Our Kids Are Drowning in Homework, But Still Not Learning

It was only a couple of weeks into the school year when I found myself venting to family and friends about the amount of homework my first-grader was getting. After a long day at school and at work, we barely have enough time to eat dinner, do baths and get to bed on time—let alone time for the kids to play and be kids.

Other parents I spoke to chimed in agreeing it was “way too much.” One mom of a child in Pre-K told me that the amount of homework given every night was a shock to their system.

I hear consistently that the amount of work and pressure being placed on students today is too much. Yet, at the end of every day I go from saying, “It’s too much!” to thinking, “Is it enough?”


As an African-American mother of two boys, ages 6 and 3, the achievement gap between white and black students weighs heavily on my mind. The stats for black males in particular are truly depressing.

Even for my boys, who live in the suburbs of New York City and by almost every measure have more advantages than most kids in this country, research shows that black middle-class students perform at lower levels than their white middle-class peers.

That’s why I feel so conflicted. Our kids are seemingly drowning in work, but statistics show they’re still not learning what they need to succeed in life. While much of the conversation about the “achievement gap” is focused on urban schools with low-income students of color, the fact is neither end of the economic spectrum is truly having their children’s education needs met.


Last month, it was reported that New York State’s Common Core exams for third through eighth graders will be shortened, after just 31 percent of students passed the Common Core reading tests, and 38 percent passed the math exams this past spring. Twenty percent of eligible New York students opted out of the standardized tests in 2015, and most of them were concentrated in the state’s upper middle-class districts.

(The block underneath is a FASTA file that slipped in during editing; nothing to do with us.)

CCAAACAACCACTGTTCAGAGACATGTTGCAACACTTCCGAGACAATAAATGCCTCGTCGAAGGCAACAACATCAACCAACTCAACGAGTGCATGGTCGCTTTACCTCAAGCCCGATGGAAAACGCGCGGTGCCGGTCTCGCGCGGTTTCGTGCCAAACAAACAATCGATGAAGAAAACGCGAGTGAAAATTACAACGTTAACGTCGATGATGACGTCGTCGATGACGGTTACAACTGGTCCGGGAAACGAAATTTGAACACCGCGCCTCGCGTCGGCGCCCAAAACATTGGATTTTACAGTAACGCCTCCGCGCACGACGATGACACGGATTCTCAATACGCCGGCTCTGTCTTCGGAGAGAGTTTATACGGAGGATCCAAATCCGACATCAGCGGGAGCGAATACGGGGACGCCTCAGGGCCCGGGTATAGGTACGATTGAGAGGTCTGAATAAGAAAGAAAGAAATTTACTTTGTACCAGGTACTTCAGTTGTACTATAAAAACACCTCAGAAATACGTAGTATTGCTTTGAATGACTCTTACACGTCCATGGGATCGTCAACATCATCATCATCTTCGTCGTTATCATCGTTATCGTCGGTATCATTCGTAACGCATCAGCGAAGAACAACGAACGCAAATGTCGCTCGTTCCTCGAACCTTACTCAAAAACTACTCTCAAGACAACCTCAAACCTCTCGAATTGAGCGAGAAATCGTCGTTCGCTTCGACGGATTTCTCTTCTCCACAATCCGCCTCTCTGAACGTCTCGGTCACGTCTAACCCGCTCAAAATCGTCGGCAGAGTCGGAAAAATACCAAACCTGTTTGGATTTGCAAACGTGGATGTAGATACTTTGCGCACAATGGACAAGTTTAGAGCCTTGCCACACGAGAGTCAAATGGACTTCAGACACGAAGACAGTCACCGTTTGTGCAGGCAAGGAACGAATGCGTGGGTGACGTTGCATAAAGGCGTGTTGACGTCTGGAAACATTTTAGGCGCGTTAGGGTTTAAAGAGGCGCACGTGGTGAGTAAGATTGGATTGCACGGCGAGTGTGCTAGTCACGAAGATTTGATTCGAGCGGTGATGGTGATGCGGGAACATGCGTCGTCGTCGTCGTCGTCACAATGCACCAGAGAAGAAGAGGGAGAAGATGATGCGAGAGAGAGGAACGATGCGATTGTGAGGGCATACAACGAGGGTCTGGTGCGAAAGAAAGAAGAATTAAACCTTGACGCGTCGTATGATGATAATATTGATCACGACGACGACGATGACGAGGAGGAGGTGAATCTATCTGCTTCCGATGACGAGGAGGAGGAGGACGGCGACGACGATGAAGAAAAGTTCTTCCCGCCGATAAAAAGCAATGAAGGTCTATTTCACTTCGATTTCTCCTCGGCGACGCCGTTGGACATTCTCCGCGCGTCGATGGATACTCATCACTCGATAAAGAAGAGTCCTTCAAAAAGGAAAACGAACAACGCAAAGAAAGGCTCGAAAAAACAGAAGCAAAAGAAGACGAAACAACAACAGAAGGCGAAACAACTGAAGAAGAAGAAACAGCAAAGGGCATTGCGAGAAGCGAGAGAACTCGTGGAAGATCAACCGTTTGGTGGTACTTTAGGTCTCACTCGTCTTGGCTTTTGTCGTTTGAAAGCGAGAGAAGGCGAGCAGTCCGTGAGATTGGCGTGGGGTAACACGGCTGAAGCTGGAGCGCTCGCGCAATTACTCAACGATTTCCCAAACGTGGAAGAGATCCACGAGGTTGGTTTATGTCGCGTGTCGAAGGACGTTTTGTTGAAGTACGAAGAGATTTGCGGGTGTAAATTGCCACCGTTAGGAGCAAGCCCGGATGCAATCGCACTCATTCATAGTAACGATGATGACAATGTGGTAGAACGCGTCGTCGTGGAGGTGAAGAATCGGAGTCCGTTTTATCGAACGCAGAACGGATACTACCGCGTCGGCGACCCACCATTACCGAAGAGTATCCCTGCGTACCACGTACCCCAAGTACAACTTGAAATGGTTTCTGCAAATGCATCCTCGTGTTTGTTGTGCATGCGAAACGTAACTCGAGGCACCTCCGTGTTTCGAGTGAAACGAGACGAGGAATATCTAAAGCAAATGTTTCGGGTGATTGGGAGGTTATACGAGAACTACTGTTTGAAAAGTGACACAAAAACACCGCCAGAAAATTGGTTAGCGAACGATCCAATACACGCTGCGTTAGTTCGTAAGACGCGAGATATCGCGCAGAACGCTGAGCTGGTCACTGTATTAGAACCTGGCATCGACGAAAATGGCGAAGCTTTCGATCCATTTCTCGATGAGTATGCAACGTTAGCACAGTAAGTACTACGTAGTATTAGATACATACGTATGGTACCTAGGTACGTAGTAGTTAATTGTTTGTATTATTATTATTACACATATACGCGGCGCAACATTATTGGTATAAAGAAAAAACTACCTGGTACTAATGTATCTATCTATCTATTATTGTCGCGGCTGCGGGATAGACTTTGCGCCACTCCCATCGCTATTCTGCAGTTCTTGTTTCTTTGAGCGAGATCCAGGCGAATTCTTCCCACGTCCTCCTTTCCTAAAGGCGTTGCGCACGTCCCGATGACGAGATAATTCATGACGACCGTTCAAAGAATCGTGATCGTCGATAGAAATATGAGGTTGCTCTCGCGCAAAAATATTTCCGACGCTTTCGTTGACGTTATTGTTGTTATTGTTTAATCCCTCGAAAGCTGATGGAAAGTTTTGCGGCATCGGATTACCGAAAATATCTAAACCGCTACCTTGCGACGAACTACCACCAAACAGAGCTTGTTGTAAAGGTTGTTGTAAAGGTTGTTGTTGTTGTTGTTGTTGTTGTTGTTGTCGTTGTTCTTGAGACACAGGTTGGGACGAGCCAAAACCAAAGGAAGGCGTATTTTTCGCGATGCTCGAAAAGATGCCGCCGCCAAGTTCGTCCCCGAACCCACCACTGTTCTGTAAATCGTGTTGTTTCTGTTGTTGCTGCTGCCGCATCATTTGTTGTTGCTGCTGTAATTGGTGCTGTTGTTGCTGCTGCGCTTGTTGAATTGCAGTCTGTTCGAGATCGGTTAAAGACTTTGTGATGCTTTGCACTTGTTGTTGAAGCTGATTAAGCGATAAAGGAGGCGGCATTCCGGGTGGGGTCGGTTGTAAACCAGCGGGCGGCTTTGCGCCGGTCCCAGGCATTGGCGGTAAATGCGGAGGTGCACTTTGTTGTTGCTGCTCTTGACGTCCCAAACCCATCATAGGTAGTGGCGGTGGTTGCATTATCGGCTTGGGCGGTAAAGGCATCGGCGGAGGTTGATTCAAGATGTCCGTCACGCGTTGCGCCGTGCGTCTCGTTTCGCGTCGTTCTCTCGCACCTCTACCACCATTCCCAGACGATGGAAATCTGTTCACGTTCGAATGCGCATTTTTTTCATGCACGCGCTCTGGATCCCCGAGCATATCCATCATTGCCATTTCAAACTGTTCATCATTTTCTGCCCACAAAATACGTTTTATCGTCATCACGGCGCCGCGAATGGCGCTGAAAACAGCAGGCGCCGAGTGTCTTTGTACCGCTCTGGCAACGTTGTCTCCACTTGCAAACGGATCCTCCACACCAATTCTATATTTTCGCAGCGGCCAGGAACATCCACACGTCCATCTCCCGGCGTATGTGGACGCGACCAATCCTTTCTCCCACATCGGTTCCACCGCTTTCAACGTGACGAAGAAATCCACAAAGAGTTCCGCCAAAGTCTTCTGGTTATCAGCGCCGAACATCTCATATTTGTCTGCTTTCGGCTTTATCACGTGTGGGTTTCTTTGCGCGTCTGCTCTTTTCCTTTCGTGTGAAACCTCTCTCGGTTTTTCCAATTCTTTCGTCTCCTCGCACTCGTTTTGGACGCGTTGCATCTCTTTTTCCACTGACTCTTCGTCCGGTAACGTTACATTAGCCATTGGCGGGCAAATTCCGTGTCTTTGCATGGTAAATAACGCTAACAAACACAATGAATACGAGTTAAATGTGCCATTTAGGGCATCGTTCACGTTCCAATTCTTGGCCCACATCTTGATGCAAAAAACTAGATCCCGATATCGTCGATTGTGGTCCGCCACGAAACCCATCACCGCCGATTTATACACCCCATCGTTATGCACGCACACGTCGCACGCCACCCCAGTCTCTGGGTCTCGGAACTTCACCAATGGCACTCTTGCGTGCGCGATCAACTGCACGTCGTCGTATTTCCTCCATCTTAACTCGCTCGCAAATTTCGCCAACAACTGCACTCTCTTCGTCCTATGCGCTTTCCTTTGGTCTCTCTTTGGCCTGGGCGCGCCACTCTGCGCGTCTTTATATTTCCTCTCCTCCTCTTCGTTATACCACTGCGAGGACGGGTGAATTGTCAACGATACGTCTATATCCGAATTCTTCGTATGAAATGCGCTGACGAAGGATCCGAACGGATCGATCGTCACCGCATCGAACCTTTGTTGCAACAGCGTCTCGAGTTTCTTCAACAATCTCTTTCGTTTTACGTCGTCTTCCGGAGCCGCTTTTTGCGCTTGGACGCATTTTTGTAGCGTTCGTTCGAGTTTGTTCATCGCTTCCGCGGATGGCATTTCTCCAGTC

This tells me that the high-quality education affluent families think they are getting in their highly-ranked local schools may not actually be preparing their kids for the real world either. The difference is that parents who can afford it are spending thousands of dollars on top of their high real estate taxes to make up for the gap with after-school enrichment and tutoring. Many others don’t have that luxury.

So, all of our kids—black, white, rich, poor, urban and rural—are being overworked and over-tested, but to what end? Much of the focus for our broken education system lands on teachers, which I think is unfair.

But I do believe teachers, school administrators and elected officials have a responsibility to ensure that each and every student has the tools they need to meet the high standards that have been set for them. And, they need the full support of parents to do so.


Collectively, we are failing at this. Every parent I know wants their child to be challenged and pushed to higher levels of achievement. But I’m not sure we as parents always put in the time and effort necessary to help our kids succeed. Nor am I convinced that educators and policy makers always have the answers as to what is required to be successful.

What I do know is that this is not an issue that only impacts certain zip codes. It extends to the suburbs and beyond, and affects students of all income levels and races.

We all need to hold ourselves accountable in order to solve the problem. It affects our future, our children and the world they will live in.

What do you think?
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Marisa Grimes-Galiber

Marisa Grimes-Galiber

Marisa is a public relations executive and mother of two boys, ages 6 and 3. She has lived for 15 years in Westchester County, New York, where she is learning to navigate the education system to ensure her sons and all children receive the quality education they deserve.

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